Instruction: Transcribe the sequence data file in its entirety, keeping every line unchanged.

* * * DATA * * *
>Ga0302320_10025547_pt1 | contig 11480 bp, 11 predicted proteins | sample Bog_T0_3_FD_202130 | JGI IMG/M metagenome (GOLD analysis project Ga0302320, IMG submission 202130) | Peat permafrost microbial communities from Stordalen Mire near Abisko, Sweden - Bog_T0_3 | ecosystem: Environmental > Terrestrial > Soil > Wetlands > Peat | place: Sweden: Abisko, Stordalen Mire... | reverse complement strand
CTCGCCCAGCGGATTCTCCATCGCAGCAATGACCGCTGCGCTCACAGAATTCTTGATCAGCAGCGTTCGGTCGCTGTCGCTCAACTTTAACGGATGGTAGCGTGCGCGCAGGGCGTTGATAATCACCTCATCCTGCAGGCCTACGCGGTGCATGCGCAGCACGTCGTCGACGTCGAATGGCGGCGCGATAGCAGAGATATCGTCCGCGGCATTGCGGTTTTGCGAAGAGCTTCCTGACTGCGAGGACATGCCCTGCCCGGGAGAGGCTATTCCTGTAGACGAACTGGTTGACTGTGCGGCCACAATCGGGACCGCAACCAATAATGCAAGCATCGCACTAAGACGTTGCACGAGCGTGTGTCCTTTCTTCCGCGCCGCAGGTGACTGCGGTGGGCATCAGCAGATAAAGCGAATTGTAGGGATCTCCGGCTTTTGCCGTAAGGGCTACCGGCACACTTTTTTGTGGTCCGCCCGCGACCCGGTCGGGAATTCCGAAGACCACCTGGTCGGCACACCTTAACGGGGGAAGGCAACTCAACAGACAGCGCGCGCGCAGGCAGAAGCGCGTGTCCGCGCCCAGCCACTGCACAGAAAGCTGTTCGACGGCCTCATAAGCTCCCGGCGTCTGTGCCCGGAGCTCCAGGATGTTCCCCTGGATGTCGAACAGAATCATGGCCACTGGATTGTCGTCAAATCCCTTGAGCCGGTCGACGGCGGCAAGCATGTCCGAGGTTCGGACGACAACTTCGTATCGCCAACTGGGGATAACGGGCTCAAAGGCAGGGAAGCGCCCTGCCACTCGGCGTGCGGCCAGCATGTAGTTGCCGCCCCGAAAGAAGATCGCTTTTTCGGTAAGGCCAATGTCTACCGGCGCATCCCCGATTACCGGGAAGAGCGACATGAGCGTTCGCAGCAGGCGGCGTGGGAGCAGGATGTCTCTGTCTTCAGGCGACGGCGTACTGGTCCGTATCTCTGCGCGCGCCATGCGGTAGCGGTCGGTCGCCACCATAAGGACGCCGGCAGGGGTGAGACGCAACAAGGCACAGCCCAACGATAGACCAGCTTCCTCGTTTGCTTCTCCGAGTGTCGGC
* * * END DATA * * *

>Ga0302320_10025547_pt1 | contig 11480 bp, 11 predicted proteins | sample Bog_T0_3_FD_202130 | JGI IMG/M metagenome (GOLD analysis project Ga0302320, IMG submission 202130) | Peat permafrost microbial communities from Stordalen Mire near Abisko, Sweden - Bog_T0_3 | ecosystem: Environmental > Terrestrial > Soil > Wetlands > Peat | place: Sweden: Abisko, Stordalen Mire... | reverse complement strand
CTCGCCCAGCGGATTCTCCATCGCAGCAATGACCGCTGCGCTCACAGAATTCTTGATCAGCAGCGTTCGGTCGCTGTCGCTCAACTTTAACGGATGGTAGCGTGCGCGCAGGGCGTTGATAATCACCTCATCCTGCAGGCCTACGCGGTGCATGCGCAGCACGTCGTCGACGTCGAATGGCGGCGCGATAGCAGAGATATCGTCCGCGGCATTGCGGTTTTGCGAAGAGCTTCCTGACTGCGAGGACATGCCCTGCCCGGGAGAGGCTATTCCTGTAGACGAACTGGTTGACTGTGCGGCCACAATCGGGACCGCAACCAATAATGCAAGCATCGCACTAAGACGTTGCACGAGCGTGTGTCCTTTCTTCCGCGCCGCAGGTGACTGCGGTGGGCATCAGCAGATAAAGCGAATTGTAGGGATCTCCGGCTTTTGCCGTAAGGGCTACCGGCACACTTTTTTGTGGTCCGCCCGCGACCCGGTCGGGAATTCCGAAGACCACCTGGTCGGCACACCTTAACGGGGGAAGGCAACTCAACAGACAGCGCGCGCGCAGGCAGAAGCGCGTGTCCGCGCCCAGCCACTGCACAGAAAGCTGTTCGACGGCCTCATAAGCTCCCGGCGTCTGTGCCCGGAGCTCCAGGATGTTCCCCTGGATGTCGAACAGAATCATGGCCACTGGATTGTCGTCAAATCCCTTGAGCCGGTCGACGGCGGCAAGCATGTCCGAGGTTCGGACGACAACTTCGTATCGCCAACTGGGGATAACGGGCTCAAAGGCAGGGAAGCGCCCTGCCACTCGGCGTGCGGCCAGCATGTAGTTGCCGCCCCGAAAGAAGATCGCTTTTTCGGTAAGGCCAATGTCTACCGGCGCATCCCCGATTACCGGGAAGAGCGACATGAGCGTTCGCAGCAGGCGGCGTGGGAGCAGGATGTCTCTGTCTTCAGGCGACGGCGTACTGGTCCGTATCTCTGCGCGCGCCATGCGGTAGCGGTCGGTCGCCACCATAAGGACGCCGGCAGGGGTGAGACGCAACAAGGCACAGCCCAACGATAGACCAGCTTCCTCGTTTGCTTCTCCGAGTGTCGGC